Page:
Mr Santorum - who adopted a combative tone throughout the debate - also questioned Mr Gingrich's time as House speaker, a time when he was a close associate of his rival.

"Sometimes you have these worrisome moments," he said, warning that Mr Gingrich could "pop off" at any time, in an echo of Mr Romney's earlier attacks that he was "unreliable".

Mr Gingrich was unapologetic, casting himself as a "rebel" during his congressional days, and arguing that he helped Republicans win a majority in the 1990s.

"You're right. I think grandiose thoughts." Mr Gingrich said. "This is a grandiose country"

Perry bows out

Mr Gingrich took the debate stage hours before ABC News broadcast the full details of an interview with his second wife, Marianne.

Despite poll numbers showing him gaining on Mr Romney, the long-time front-runner, his pitch to South Carolina's largely conservative and Christian electorate looked to be under threat by her testimony.

In an excerpt of her remarks on ABC News' Nightline programme, the former Mrs Gingrich says her ex-husband wanted her to share him with Callista Bisek, the woman who would become his third wife.

"He was asking to have an open marriage and I refused," she said.

A dramatic day on the campaign trail began with the news that Texas Governor Rick Perry had decided to quit - and endorse Mr Gingrich.

Rick Perry: "I know when it's time to make a strategic retreat"

When Mr Perry entered the race in August, he briefly shot to the front of the pack before gaffes and poor debate performances set him back.

The Texas governor told supporters in South Carolina on Thursday: "I've come to the conclusion that there is no viable path forward for me in this 2012 campaign.

"Therefore today I am suspending my campaign and endorsing Newt Gingrich."

He called Mr Gingrich "a conservative visionary who can transform our country", adding: "Newt is not perfect, but who among us is?"

His departure follows on the heels of former Utah Governor Jon Huntsman, Minnesota Congresswoman Michele Bachmann and last month, Georgia businessman Herman Cain.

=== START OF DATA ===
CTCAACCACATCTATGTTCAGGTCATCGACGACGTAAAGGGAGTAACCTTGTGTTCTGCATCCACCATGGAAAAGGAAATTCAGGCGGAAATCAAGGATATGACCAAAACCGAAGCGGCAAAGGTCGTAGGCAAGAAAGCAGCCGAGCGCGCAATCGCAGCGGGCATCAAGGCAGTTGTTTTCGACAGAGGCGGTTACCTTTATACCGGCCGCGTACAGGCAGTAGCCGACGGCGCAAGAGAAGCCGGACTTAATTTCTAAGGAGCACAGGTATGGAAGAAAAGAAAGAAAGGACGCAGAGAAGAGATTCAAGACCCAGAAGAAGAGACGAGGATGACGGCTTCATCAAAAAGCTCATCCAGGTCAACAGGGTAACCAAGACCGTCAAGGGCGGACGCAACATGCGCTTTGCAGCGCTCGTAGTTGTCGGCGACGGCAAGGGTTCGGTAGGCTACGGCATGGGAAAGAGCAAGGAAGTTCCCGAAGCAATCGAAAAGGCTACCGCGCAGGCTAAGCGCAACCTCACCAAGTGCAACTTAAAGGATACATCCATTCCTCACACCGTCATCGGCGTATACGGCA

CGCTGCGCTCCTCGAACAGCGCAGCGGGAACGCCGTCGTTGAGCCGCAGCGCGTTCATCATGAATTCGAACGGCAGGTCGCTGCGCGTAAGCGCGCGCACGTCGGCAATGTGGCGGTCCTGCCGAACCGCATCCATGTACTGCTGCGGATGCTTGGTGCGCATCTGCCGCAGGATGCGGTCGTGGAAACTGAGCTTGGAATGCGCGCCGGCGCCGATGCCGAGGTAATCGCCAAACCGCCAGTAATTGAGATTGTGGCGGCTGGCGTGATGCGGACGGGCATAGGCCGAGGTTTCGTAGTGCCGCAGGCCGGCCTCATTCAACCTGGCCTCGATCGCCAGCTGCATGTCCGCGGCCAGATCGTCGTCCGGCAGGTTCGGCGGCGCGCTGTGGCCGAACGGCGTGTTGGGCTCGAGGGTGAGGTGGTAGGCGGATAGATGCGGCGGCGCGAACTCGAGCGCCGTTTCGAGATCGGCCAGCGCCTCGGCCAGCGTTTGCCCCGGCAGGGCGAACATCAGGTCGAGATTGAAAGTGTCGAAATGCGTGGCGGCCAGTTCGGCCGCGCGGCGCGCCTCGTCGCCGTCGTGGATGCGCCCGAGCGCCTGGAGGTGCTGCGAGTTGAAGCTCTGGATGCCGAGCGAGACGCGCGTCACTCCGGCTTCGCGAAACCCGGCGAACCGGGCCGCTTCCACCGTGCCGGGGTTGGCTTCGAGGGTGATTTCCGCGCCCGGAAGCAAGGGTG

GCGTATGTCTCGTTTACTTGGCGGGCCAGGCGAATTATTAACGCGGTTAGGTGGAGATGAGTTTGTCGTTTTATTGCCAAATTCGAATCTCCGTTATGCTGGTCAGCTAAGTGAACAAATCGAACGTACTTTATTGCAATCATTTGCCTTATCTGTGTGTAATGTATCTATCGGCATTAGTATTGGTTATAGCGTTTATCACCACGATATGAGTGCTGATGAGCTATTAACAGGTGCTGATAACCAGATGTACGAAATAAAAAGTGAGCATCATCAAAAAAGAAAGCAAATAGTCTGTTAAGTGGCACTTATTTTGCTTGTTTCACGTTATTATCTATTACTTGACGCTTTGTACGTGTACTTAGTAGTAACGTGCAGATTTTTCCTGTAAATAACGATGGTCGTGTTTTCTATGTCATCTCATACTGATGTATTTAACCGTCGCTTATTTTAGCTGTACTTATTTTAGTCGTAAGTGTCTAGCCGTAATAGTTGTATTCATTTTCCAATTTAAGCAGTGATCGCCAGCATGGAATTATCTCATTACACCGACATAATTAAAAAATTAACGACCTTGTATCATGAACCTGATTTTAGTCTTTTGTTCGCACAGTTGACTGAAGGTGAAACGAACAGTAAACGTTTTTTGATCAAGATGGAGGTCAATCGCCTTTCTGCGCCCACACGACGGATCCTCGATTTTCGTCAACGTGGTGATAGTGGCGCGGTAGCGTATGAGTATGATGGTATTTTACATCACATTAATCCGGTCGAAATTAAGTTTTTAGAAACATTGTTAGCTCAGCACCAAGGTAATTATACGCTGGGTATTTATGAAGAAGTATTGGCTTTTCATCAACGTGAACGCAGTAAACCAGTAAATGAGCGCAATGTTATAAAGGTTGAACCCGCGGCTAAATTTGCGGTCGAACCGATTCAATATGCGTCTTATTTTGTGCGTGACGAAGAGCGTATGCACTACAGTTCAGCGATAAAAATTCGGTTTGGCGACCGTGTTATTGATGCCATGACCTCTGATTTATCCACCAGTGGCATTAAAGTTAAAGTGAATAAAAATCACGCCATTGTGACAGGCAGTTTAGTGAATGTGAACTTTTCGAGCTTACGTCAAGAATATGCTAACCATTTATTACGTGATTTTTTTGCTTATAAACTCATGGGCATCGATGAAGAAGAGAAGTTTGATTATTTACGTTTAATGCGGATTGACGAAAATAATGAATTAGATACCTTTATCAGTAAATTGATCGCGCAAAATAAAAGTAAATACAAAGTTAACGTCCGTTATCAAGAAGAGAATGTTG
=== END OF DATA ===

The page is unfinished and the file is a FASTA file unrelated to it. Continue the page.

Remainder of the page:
Mr Perry had faced calls in recent days to stand aside as rivals warned the conservative vote would fracture across the candidates, ultimately benefiting Mr Romney.

Thursday also saw the final results of the Iowa caucuses certified as a split decision between Mr Romney and Mr Santorum because of missing data.

Mr Romney had initially been declared the winner of the 3 January nominating contest, by a mere eight votes.

But the final count shows Mr Santorum ahead by 34 votes. No winner has been declared because the results from eight precincts are missing.

 

More on This Story

US Presidential Election 2012

Comments

This entry is now closed for comments

Jump to comments pagination
 
  • rate this
    +20

    Comment number 204.

    At some point in November this year the US is going to elect a new Republican president. Or re-elect Obama. Obama hasn't performed the miracles expected of him but,for me, he's still a better option than any of these 4 candidates.
    As to why we in the UK should care? Basic curiosity at least; and because the US still has huge global influence and we be aware of how they are thinking.

  • rate this
    0

    Comment number 203.

    Meanwhile, in the UK, assorted politicians, and their advisers, are in desperate race to formulate policy on 'Responsible Immigration'.

  • rate this
    +1

    Comment number 202.